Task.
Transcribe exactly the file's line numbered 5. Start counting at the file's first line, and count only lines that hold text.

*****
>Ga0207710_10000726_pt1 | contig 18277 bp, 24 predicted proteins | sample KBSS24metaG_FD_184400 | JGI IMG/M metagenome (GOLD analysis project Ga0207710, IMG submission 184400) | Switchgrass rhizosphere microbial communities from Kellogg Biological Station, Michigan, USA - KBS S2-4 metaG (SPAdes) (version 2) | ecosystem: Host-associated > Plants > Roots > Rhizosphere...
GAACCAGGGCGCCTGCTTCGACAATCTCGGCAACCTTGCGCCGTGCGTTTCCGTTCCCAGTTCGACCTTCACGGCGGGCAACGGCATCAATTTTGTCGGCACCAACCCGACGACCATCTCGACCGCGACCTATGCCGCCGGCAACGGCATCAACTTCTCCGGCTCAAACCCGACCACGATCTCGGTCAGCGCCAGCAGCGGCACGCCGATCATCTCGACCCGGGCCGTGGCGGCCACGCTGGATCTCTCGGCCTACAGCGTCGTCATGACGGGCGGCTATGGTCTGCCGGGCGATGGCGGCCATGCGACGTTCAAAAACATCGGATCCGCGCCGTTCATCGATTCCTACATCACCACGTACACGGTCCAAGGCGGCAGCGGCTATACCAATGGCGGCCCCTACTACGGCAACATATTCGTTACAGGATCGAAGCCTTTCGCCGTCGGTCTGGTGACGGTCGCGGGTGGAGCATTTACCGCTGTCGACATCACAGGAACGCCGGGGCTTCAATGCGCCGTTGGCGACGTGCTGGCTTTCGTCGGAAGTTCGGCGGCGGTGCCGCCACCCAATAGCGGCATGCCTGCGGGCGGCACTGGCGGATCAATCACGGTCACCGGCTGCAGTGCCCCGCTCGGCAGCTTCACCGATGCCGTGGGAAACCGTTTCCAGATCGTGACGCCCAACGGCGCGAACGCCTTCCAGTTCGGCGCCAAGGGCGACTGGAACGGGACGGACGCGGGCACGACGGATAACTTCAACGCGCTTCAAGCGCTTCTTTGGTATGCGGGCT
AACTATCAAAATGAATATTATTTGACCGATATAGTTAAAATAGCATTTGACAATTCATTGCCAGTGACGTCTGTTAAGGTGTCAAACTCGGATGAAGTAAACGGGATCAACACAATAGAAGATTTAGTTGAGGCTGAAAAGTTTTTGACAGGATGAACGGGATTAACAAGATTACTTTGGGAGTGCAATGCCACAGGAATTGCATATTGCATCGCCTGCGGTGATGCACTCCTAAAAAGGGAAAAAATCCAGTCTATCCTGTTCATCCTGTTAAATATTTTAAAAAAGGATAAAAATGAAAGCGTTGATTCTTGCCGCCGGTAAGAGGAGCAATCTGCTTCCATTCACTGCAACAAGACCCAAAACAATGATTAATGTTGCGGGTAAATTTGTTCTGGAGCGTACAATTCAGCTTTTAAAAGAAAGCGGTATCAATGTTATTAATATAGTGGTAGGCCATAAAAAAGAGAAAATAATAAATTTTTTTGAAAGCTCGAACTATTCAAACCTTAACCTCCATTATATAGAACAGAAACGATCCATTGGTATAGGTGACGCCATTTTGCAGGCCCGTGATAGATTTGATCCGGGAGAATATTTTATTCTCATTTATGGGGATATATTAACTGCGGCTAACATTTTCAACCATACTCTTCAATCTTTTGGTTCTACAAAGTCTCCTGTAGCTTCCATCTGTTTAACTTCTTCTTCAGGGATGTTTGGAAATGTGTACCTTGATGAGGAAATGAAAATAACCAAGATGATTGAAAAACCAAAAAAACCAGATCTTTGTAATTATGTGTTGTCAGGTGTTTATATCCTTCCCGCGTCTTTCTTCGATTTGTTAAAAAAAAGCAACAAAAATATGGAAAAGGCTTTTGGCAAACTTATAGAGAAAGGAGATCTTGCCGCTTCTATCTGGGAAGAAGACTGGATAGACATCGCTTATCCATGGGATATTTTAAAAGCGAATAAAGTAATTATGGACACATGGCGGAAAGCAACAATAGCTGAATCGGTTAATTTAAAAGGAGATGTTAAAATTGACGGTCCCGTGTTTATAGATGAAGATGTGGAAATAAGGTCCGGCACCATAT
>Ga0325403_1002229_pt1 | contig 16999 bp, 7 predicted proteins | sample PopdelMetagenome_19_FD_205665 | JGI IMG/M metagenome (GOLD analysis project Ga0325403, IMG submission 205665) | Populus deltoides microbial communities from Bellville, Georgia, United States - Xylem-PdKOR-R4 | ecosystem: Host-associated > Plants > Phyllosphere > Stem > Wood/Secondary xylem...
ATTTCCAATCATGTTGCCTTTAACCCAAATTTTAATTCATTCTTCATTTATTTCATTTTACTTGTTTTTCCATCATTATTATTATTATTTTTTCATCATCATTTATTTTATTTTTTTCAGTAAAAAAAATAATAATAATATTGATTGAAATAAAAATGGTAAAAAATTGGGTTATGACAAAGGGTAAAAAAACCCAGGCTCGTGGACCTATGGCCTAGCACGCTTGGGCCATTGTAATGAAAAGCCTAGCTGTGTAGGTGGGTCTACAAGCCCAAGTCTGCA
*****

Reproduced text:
ATTTCCAATCATGTTGCCTTTAACCCAAATTTTAATTCATTCTTCATTTATTTCATTTTACTTGTTTTTCCATCATTATTATTATTATTTTTTCATCATCATTTATTTTATTTTTTTCAGTAAAAAAAATAATAATAATATTGATTGAAATAAAAATGGTAAAAAATTGGGTTATGACAAAGGGTAAAAAAACCCAGGCTCGTGGACCTATGGCCTAGCACGCTTGGGCCATTGTAATGAAAAGCCTAGCTGTGTAGGTGGGTCTACAAGCCCAAGTCTGCA